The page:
1 or 2 on 2 dates at North Wandoor.

 

White-breasted Waterhen, Amaurornis phoenicurus

Up to 4 daily.

 

Watercock, Gallicrex cinerea

Singles on 3 dates.

 

Common Moorhen, Gallinula chloropus

3 at Sippighat.

 

Pacific Golden-Plover, Pluvialis fulva                         P

Up to 10 Sippighat, 2 North Wandoor.

 

Mongolian Plover, Charadrius mongolus

Up to 20 at Sippighat.

 

Pintail Snipe, Gallinago stenura

1 Sippighat, 4 North Wandoor.

 

Bar-tailed Godwit, Limosa lapponica

5 Sippighat on 17th.

 

Whimbrel, Numenius phaeopus

Up to 3 Sippighat.

 

Eurasian Curlew, Numenius arquata

1 Sippighat on 20th.

 

Common Redshank, Tringa totanus

Up to 8 Sippighat.

 

Common Greenshank, Tringa nebularia

Up to 3 Sippighat.

 

Wood Sandpiper, Tringa glareola

1 or 2 Sippighat.

 

Common Sandpiper, Actitis hypoleucos

Up to 4 most days.

 

Red-necked Stint, Calidris ruficollis

Up to 15 Sippighat

 

Long-toed Stint, Calidris subminuta                          P

30 Sippighat on 20th and 2 on 21st.

 

Black-naped Tern, Sterna sumatrana                 P

6-10 Port Blair, 30 Wandoor – Jolly Buoy.

 

Andaman Woodpigeon, Columba palumboides

The only definite record was of 3 in flight together in good light at Chidiya Tapu. There were a few other “good candidates” in flight here and at Mt Harriet but difficult to distinguish from Green Imperial-pigeon.

 

Red Collared-dove, Streptopelia tranquebarica

Up to 30 daily.

 

Andaman Cuckoo-dove, Macropygia rufipennis               P

1 Chidiya Tapu on 16th, 2 on 17th; heard daily here and Mount Harriet.

 

Emerald Dove, Chalcophaps indica maxima

2-4 daily Chidiya Tapu and Mount Harriet.

 

Andaman [Pompadour] Green-pigeon, Treron chloropterus   P

Common Chidiya Tapu, Mount Harriet and N Wandoor, with 40 on 19th.

 

Green Imperial-pigeon, Ducula aenea andamanica            P

Up to 20 daily.

 

Alexandrine Parakeet, Psittacula eupatria magnirostris      P

Up to 20 daily Chidiya Tapu.

 

Red-breasted Parakeet, Psittacula alexandri abbotti

Up to 20 daily Chidiya Tapu, 2 N Wandoor.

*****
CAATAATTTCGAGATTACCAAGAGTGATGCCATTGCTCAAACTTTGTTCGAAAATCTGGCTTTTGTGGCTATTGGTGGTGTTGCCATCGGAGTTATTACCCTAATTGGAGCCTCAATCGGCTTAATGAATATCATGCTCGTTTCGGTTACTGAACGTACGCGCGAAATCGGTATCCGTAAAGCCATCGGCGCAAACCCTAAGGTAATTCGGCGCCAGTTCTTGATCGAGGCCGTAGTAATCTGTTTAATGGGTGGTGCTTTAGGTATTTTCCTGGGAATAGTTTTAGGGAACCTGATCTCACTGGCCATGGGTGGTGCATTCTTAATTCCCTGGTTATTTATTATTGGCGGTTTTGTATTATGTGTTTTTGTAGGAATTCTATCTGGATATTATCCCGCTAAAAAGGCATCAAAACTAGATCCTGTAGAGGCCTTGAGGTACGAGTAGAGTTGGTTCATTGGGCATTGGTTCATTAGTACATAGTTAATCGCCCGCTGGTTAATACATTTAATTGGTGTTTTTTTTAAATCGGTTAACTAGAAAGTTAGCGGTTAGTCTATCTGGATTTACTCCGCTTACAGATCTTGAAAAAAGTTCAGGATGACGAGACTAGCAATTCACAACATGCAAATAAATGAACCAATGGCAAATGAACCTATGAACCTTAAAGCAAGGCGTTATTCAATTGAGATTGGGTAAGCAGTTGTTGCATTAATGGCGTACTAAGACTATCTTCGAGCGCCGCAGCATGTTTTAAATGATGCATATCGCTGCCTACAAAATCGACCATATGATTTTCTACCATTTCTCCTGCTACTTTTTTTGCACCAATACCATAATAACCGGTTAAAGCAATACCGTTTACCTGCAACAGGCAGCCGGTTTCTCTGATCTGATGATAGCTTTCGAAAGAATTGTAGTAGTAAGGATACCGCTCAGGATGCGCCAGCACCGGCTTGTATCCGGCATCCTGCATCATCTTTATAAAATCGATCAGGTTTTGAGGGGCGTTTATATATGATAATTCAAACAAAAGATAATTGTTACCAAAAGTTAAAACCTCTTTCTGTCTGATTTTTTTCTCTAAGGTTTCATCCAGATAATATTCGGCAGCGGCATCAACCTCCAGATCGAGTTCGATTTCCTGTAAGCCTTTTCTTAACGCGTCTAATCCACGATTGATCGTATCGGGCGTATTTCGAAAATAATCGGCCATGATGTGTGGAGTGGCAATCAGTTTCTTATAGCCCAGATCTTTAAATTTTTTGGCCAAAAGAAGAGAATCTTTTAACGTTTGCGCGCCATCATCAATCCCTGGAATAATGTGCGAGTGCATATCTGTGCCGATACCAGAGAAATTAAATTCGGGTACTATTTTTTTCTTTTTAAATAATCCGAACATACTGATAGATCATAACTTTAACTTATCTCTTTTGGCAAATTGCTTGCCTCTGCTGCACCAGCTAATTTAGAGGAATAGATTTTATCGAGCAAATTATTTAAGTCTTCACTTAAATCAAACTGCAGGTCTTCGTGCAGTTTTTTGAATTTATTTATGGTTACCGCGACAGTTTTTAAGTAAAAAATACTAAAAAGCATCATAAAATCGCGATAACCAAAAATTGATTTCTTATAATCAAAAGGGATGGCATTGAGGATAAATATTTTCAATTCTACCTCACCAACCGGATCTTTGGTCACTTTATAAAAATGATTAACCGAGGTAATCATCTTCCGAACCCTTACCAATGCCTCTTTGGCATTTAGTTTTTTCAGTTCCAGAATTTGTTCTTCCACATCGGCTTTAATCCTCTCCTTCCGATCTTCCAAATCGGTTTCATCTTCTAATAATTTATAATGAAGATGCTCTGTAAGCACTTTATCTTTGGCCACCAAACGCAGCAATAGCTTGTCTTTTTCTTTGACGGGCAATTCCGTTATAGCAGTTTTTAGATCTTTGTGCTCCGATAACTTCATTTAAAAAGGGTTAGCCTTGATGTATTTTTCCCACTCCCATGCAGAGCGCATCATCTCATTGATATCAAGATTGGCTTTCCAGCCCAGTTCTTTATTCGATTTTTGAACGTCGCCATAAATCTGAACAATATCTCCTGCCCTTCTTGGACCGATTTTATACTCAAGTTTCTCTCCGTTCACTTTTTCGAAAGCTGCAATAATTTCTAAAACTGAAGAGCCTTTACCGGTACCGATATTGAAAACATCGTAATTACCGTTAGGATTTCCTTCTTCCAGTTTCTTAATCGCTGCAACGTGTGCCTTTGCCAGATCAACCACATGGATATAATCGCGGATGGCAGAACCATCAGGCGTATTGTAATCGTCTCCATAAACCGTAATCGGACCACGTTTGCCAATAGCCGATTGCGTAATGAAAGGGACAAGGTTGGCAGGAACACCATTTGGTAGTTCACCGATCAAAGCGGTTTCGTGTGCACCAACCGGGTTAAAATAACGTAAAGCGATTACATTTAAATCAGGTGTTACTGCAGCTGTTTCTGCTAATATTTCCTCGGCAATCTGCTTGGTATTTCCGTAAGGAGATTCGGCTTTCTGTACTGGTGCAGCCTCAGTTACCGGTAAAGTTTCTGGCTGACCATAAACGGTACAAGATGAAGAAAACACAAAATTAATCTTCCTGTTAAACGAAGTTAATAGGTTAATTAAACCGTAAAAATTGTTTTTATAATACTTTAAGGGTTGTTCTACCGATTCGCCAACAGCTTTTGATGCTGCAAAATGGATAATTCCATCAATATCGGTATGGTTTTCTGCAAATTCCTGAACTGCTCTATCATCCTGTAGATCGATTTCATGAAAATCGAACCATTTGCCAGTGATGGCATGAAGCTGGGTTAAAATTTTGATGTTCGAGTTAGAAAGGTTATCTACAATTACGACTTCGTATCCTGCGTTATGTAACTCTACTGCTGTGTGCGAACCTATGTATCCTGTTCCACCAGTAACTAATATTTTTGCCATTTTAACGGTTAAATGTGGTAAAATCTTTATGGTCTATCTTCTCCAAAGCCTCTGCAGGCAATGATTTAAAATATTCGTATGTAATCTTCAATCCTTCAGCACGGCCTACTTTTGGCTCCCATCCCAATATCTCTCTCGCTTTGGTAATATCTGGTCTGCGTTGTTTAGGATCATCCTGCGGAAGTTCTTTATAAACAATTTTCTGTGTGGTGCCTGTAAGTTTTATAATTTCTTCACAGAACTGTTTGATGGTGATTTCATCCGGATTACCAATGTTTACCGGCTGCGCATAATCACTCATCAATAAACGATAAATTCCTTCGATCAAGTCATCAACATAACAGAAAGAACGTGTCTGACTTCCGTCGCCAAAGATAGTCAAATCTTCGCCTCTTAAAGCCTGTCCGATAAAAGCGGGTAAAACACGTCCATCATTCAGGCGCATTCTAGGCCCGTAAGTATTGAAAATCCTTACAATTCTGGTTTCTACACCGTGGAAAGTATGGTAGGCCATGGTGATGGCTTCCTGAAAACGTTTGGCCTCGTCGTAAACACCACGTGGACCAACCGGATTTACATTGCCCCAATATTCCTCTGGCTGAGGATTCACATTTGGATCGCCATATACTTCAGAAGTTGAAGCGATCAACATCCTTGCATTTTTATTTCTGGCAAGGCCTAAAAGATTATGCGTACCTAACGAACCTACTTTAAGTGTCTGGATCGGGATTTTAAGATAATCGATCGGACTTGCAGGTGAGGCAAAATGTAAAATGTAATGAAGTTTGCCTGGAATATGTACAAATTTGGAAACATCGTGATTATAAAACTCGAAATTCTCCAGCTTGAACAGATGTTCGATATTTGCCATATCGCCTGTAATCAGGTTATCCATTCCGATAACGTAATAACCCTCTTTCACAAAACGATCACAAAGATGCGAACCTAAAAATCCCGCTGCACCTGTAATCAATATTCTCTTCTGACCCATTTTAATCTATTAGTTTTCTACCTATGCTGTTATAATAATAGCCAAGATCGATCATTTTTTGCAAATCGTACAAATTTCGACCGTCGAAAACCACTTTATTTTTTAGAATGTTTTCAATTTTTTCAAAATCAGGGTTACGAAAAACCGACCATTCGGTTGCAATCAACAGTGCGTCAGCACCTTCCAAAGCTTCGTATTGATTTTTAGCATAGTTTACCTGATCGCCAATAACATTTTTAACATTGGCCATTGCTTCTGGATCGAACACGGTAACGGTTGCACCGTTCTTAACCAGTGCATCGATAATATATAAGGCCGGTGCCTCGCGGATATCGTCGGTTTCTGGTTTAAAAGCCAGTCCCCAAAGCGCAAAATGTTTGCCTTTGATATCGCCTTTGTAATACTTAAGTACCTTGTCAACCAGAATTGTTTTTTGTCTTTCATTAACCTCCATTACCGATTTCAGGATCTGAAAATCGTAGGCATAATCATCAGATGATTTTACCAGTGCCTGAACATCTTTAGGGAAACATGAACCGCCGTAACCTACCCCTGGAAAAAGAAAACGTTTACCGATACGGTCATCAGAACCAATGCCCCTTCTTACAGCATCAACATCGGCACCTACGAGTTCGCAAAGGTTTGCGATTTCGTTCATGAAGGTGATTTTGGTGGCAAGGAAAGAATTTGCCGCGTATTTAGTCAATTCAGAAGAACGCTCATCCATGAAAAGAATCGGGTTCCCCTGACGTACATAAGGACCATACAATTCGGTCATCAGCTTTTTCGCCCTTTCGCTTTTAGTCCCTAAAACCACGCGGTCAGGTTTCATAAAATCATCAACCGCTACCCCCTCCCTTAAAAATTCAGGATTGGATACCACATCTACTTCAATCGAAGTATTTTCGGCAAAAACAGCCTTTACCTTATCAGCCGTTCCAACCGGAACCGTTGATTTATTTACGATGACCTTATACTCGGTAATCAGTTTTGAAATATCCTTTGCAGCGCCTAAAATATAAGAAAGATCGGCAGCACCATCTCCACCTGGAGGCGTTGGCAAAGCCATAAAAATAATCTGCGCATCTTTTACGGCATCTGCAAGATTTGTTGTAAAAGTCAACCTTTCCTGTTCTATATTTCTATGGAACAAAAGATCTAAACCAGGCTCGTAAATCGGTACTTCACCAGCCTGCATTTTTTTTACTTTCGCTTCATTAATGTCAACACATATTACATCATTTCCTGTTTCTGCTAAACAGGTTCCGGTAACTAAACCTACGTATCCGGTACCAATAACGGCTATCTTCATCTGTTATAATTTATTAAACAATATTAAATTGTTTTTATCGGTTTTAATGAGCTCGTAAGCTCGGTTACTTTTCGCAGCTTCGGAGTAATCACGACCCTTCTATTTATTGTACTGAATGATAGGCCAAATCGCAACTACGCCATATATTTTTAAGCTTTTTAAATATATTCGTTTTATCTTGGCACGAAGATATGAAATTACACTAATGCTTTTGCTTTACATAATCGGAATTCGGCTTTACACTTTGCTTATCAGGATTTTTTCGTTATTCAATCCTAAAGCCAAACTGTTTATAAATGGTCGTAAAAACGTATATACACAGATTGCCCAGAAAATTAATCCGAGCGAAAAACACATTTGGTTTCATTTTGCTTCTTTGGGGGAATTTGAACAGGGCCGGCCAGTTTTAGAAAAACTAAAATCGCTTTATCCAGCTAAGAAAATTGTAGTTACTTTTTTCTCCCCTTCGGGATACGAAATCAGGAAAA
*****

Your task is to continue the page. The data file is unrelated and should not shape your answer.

Long-tailed Parakeet, Psittacula longicauda tytleri          P

Up to 5 daily Chidiya Tapu. A potential split according to R & A.

 

Vernal Hanging-parrot, Loriculus vernalis                    P

Up to 15 daily.

 

Indian Cuckoo, Cuculus micropterus

Heard Chidiya Tapu and Mount Harriet.

 

Violet Cuckoo, Chrysococcyx xanthorhynchus

A male at Chidiya Tapu on 17th - may be an undescribed race (R & A). A cuckoo at Mt Harriet on 18th was either a female of this sp. or Asian Emerald Cuckoo, Chrysococcyx maculates.

 

Asian Koel, Eudynamys scolopacea malayanus

5 singles Chidiya Tapu and Mount Harriet.

 

Andaman Coucal, Centropus andamanensis                    P

Up to seen daily and commonly heard.

 

Andaman Scops-owl, Otus balli                               P

Singles seen Chidiya Tapu and Mount Harriet.

 

Oriental Scops-owl, Otus sunia modestus

1 Chidiya Tapu, heard Mount Harriet.

 

Andaman Hawk-owl, Ninox affinis

1 Chidiya Tapu, heard Mount Harriet.

 

Hume's [Brown] Hawk-owl, Ninox obscura

1 Chidiya Tapu, heard Mount Harriet and N Wandoor.

 

Andaman Nightjar, Caprimulgus andamanicus

Singles Chidiya Tapu and Mount Harriet (KT), and N Wandoor (JH).

 

White-bellied (Glossy) Swiftlet, Aerodramus esculenta

Up to 50 daily.

 

Edible-nest Swiftlet, Aerodramus fuciphagus inexpectatus

2 nesting inside Port Blair airport terminal and 2 at N Wandoor. Probably overlooked.

 

Brown-throated Needletail, Hirundapus giganteus

5 or 6 most days Chidiya Tapu and Mount Harriet.

 

Blue-eared Kingfisher, Alcedo meninting rufigastra         P

Singles N Wandoor, Chidiya Tapu mangroves and below Mount Harriet.

 

Stork-billed Kingfisher, Pelargopsis capensis osmastoni      P

2 N Wandoor on 17th and 21st

 

Ruddy Kingfisher, Halcyon coromanda mizorhina             P

2 N Wandoor and Chidiya Tapu mangroves, with others heard.